-Learning how to fillet fish! Okay, so Shelby already knew. But it was my first time, and I can proudly check that off my bucket list now. My fillets weren’t half bad, either! Good icky fun, cleaning fish. The noisy, anticipatory seagulls thought it was fun, too. They got to eat all the guts and fish heads. Yum. Speaking of fish,
-Learning how to make Bergensk fiskesuppe (a variety of fish soup from Bergen) with Birger. Shelby and I got a fun, private cooking lesson with the entertaining and knowledgeable Birger. I can’t tell you the recipe (not because “then I’d have to kill you,” but because I don’t remember…) but there was cod, salmon, shrimp, onions, and carrots, all in a creamy sauce. It was decadent. Birger has the “a little bit of this, a little bit of that” and “how does that taste to you?” method of cooking, which is one of the best ways to cook, in my opinion. Birger also made us his famous bacalau one night, which comes from Portugal but is a well-known dish in parts of Norway, too.
-Campfires and grilling. We got to grill hamburgers and hotdogs and make s’mores over the fire. Delicious outdoor fun. Sitting by the campfire after when the sun was setting was nice, and from where we were sitting we had a beautiful view of the water and the mountain.
-Geitbåtmuseet (The Goat-boat Museum) in Halsa. We drove and took a ferry to the Geitbåtmuseum where we were shown around by Jon, a friend of Birger’s. “Why is it called a “goat-boat?” you say? Well, it’s not because the boats were used to transport goats (although they do have plenty of those in Norway). The “goat-boat” gets its name from the shape of the bow of the boat, which curves upward like the neck of a goat. This type of boat is native to the area we were in, Nordmøre. In the museum, there were around 30 wooden boats, some of which dated back to the 1800s.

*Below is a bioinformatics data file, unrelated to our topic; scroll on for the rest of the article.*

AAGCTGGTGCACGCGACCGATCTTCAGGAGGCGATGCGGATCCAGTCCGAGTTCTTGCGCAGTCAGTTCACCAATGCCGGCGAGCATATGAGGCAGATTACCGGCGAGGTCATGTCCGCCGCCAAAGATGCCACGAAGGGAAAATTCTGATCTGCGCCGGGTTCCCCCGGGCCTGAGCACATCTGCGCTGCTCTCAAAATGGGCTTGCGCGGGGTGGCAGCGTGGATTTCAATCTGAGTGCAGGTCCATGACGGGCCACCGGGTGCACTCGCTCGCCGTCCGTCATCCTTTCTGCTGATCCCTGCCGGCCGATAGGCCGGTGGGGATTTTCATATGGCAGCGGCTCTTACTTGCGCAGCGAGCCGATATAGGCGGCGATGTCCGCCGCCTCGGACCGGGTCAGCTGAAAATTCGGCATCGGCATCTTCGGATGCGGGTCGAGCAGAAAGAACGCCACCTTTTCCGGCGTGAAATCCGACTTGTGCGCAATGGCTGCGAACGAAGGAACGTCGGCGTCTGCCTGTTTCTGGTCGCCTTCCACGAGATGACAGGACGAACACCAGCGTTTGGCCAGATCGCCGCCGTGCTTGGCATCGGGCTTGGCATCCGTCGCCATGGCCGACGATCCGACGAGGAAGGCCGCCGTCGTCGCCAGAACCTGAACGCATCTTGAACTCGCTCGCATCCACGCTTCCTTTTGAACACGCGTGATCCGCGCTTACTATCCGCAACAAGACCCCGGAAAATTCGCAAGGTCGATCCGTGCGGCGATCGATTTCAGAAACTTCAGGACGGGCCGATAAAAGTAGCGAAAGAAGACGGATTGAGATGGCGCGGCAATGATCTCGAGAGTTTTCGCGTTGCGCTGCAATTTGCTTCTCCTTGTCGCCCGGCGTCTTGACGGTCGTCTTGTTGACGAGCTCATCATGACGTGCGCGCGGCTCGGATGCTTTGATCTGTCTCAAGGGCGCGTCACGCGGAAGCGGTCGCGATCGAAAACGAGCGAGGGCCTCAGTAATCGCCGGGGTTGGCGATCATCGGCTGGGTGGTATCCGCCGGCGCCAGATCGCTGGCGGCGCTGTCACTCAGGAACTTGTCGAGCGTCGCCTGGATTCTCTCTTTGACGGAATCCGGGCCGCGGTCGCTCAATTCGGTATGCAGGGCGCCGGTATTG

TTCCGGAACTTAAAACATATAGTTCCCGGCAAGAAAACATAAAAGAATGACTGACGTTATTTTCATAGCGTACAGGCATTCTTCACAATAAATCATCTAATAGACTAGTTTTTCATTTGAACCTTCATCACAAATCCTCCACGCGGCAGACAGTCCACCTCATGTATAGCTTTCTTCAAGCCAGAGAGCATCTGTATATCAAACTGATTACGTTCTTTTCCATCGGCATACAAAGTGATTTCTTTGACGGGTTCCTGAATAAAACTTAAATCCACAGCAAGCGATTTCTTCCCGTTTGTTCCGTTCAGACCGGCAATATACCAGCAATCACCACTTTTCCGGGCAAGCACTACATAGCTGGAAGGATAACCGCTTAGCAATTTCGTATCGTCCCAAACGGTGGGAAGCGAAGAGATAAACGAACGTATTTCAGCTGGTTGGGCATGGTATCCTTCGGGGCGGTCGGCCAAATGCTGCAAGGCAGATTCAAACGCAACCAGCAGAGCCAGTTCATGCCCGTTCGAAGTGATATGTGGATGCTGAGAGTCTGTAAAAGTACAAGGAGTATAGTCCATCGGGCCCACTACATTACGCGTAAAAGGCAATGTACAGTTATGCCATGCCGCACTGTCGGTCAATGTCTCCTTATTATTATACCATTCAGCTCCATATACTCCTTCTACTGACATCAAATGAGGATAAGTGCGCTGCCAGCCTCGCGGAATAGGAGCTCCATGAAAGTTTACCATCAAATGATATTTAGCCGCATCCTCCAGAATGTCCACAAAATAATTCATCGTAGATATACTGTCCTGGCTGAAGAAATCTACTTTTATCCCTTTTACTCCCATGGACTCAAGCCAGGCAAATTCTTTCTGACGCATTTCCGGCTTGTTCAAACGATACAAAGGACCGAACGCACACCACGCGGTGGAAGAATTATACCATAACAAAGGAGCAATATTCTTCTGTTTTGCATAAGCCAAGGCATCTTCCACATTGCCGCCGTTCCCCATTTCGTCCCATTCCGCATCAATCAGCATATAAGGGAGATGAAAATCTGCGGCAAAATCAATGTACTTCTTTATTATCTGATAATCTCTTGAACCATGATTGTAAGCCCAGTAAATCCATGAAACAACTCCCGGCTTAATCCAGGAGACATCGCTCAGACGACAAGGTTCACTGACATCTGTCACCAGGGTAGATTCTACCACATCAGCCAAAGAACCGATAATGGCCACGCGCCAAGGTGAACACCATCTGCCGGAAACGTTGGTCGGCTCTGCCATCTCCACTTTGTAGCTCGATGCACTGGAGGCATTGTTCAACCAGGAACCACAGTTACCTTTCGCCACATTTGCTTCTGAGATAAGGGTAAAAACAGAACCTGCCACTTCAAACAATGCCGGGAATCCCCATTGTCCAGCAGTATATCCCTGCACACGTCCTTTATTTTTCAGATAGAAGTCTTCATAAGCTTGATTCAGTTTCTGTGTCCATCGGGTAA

The museum is not just filled with antique boats; in the next building over, the Husasnotra, there is a full-fledged workshop that was really interesting. We had the opportunity to see goat-boats, log cabins, and shingles being built and formed. Jon showed a huge stack of wooden shingles (they last for a really long time and are really expensive) that were going to be used to build a church in Oslo. We also saw a geitbåt and log cabin being built. Jon showed us examples of many of the joints used in building that are native to the area. The workshop has an apprentice program, too, so much of the knowledge of traditional building methods are being kept alive or revived.